Regarding books as a means of exchanging ideas between nations, Indonesian literature has a long tradition of translating foreign works. The present Indonesian book production consists of 40% original works, and 60% translated ones. During 1985-1990, there were some 590 titles of translated works, covering 38 scientific fields. As for foreign works translated, there were titles by authors such as Kalidasa, Tagore, Shakespeare, Kawabata, Yukio Mishima, Sartre, Camus, Anouilh, and many other literary giants. There were also many Indonesian writers whose works have been translated into foreign languages, such as Mochtar Lubis, Pramudya Ananta Toer, Rendra, Putu Wijaya, JB Mangunwijaya, Ajip Rosidi, and Ramadhan KH.
As regards the export of Indonesian books, it has been insignificant. In 1985 the export of various books/illustrated media/other printed matter amounted to only US$232,438, while the import was US$17,287,683. In 1994, the export figure was US$3,015,871 and the import US$43,933,105. In 1995, book exports to Malaysia, Singapore, Brunei, the Philippines, and Thailand, amounted to only US$226,823.

Publishers and Books

Concerning the number of book publishers in Indonesia, in 1950 the Indonesian Publishers Association (IKAPI) had 14 members. By 1967, the figure had become approximately 400. In 1973, its membership shrank to 98, then it rose again to 173 in 1983 and to 295 in 1992. At present it is 622, although only 478 are active. They consist of many types of publishers dealing with general works including translations, children’s books, books for basic schools and for higher education, and religious books. Almost 70 % of the national output has traditionally been school books, and these have been overwhelmingly the product of the private sector. So it was to their detriment, when in 1969, the government decided to publish textbooks for schools. Between 1969 and 1979, some 200 million textbooks were produced. This textbook scheme wiped out some educational publishers.
In 1974, the Ministry started a programme providing primary schools with libraries. Huge printing orders for some 100 titles yearly were handed down. Between 1973/1974 and 1992/1993, for the Inpres (Presidential Instruction) Program, the government spent some Rp.122.6 billion, buying from private publishers 4,326 titles to a total of 254,166,468 copies. Instead of the district governments, the existing booksellers were appointed to distribute them. Unfortunately, most of the titles were written in a boring way and thus were left unread.

Development in the 1970s and 1980s

In the 1970s, many literary works of writers such as Sanusi Pane, Ajip Rosidi, WS. Rendra, Toto Sudarto Bachtiar and Subagio Sastrowardoyo were entering the market. Those literary publications were also accompanied by the publishing of popular novels, reference books, and various humanities titles. The increase of the number of titles produced since 1975 as shown above, was followed by the escalation of publishing activities such as book exhibitions. In 1979, IKAPI held a large and specialised book fair at a busy shopping centre in Jakarta. Since then, IKAPI book fairs have become important events in book promotion.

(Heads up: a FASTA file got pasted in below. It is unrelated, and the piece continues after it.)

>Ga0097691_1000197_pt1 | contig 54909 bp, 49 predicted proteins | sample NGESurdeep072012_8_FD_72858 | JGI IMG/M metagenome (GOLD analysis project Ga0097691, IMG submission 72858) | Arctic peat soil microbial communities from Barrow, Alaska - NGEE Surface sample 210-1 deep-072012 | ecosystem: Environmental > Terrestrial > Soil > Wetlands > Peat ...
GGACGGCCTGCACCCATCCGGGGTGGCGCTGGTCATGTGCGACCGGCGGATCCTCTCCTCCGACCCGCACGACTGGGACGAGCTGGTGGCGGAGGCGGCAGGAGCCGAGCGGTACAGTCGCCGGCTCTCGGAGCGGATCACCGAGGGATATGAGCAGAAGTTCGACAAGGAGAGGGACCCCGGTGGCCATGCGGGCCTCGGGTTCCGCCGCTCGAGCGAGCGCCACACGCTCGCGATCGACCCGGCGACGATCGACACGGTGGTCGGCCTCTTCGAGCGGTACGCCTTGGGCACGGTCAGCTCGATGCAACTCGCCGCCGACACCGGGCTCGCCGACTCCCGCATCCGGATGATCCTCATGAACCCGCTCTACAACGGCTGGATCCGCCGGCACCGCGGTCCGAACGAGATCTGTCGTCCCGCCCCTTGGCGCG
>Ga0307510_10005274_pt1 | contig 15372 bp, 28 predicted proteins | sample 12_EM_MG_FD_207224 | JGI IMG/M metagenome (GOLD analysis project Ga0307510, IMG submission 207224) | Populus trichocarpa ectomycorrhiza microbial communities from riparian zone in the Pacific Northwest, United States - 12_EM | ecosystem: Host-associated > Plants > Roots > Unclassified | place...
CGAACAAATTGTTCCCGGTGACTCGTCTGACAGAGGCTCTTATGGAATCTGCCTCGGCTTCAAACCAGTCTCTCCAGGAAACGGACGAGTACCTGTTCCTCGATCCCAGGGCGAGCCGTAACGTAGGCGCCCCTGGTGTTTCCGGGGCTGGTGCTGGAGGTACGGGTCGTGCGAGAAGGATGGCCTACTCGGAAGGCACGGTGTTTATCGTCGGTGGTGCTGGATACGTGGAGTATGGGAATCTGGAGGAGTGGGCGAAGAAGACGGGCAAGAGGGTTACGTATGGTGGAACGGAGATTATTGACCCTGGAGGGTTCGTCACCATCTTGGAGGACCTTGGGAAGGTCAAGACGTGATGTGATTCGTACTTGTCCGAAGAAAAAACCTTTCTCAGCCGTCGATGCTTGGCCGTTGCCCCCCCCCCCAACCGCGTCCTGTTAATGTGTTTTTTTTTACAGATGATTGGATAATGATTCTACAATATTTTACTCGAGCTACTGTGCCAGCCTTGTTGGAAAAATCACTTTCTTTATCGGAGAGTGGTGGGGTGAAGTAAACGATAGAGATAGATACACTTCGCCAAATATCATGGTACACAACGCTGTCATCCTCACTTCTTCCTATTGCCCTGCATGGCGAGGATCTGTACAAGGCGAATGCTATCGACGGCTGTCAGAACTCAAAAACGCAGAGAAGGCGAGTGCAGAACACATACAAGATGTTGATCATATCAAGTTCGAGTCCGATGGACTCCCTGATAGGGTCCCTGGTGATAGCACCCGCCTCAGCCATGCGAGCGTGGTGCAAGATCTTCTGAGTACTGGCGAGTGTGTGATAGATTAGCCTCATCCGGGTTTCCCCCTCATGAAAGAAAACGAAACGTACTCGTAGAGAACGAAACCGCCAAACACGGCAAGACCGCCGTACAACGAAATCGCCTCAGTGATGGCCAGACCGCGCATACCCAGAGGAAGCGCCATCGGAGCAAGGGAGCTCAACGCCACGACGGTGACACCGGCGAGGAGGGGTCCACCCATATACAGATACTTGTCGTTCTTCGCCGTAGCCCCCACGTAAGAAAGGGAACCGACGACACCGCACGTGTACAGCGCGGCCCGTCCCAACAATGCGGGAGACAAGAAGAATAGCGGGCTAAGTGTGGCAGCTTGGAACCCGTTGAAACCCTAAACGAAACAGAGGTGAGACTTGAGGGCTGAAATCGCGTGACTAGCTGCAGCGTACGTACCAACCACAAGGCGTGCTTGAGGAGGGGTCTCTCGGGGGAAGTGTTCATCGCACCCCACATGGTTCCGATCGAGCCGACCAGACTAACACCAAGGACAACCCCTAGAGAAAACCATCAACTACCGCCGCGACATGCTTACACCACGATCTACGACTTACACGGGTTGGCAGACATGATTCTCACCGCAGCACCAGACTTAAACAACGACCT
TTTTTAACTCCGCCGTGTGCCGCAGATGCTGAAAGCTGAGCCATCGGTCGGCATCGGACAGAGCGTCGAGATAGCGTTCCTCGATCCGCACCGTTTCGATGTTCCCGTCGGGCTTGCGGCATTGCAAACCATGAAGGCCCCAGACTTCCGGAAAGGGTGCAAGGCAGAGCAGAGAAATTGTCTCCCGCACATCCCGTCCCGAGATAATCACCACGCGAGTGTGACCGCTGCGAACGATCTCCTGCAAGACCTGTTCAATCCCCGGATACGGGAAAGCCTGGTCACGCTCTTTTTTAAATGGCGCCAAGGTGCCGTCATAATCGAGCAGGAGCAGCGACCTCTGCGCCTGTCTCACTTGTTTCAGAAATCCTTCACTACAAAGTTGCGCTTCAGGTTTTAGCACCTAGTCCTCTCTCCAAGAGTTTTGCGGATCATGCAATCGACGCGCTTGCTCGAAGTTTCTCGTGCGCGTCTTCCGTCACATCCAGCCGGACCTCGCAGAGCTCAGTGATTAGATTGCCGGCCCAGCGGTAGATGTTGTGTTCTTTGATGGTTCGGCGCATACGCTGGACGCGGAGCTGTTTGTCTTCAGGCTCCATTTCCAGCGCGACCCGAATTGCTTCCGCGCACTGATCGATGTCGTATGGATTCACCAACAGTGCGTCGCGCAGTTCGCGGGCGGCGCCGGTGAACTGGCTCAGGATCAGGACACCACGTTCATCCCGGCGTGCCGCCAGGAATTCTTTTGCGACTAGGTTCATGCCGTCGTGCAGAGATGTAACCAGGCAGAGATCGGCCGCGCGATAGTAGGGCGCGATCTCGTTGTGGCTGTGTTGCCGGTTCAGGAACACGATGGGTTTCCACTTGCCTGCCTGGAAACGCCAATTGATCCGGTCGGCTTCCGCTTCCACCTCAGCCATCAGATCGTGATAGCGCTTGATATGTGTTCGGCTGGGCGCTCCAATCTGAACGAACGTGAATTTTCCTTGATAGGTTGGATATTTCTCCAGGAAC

In the early 1980s, IKAPI used to organize training for book people. Later, such activities were done in cooperation with other institutions, such as the National Book Development Advisory Council and the British Council.For example, there were workshops on managing book publishing (1984), book writing (1985), book marketing and distribution, book design and illustration (1986), and book production (1987). In 1989, the Education Act was promulgated, stating among other things that textbooks could be produced by the government as well as the private sector. As provider of textbooks and library books for schools, the government has been the biggest buyer of books produced by private publishers. As for book promotion, every year, Yayasan Buku Utama, a foundation for the awarding of the best books, supported by the government, provides awards for the best children’s book and books for adults.

The Prestigious Board

In 1995, May was announced as the National Book Month and September as the National Reading Month. Since 1997, Yayasan Adikarya IKAPI has been giving away annual awards to the best children’s books published the year before.
Besides that, the Centre for Language Development also provides awards for the best literature. In 1997, the 1987 Copyright Law was modified in adjustment to the International Copyright Law. The same year, the Indonesian Government ratified the Berne Convention.
Since the last few years, IKAPI has been participating every year in book fairs held in Tokyo, Kuala Lumpur and Seoul, besides taking a stand in the Frankfurt Book Fair every two years. Annually, IKAPI organizes an international book fair in Jakarta, while several of its branches hold national book exhibitions in the provinces. In 1996, a team of IKAPI delegates went to Kuala Lumpur to attend the Kuala Lumpur Book Fair and to make a comparative study on Malaysian book development. A meeting with the Malaysian Book Publishers Association was also held discussing the possibilities of joint book production and of combined effort to fight against piracy.
In September 1998, Yayasan Adikarya IKAPI, backed up by the Ford Foundation, opened a crash programme, called Program Pustaka, to assist book production, aiming to help the publication of high quality books during the economic crisis. Having realized its target of subsidizing 150 titles, this programme is being followed by Program Pustaka II, which will last until July 2000.
Evidently, such a programme has been helping publishers, chiefly the small ones, to keep up their publishing enthusiasm. Coincidentally, the fervour in book publishing is in consonance with the euphoria among the media people in view of the more liberal policy of the government regarding the press. Now, there are 1,342 holders of press publication licenses, for 384 magazines, 328 dailies, 619 tabloids and 11 bulletins. Moreover, the business atmosphere is now optimistic, although the indicators in macro-economic terms are still far from being healthy. The high-spiritedness was also palpable in events such as book feasts held several times this year by some publishers in Jakarta and the Kid’s Edufair (2-7 December 1999) in Bandung. Organized by IKAPI West Java Charter in cooperation with the Bandung Institute of Technology and Banana Edutainment, the fair offered various programmes like a book fair, exhibition of children’s toys, scientific children’s tours, workshop on children’s comics, seminar on quantum learning, and seminar on children’s books.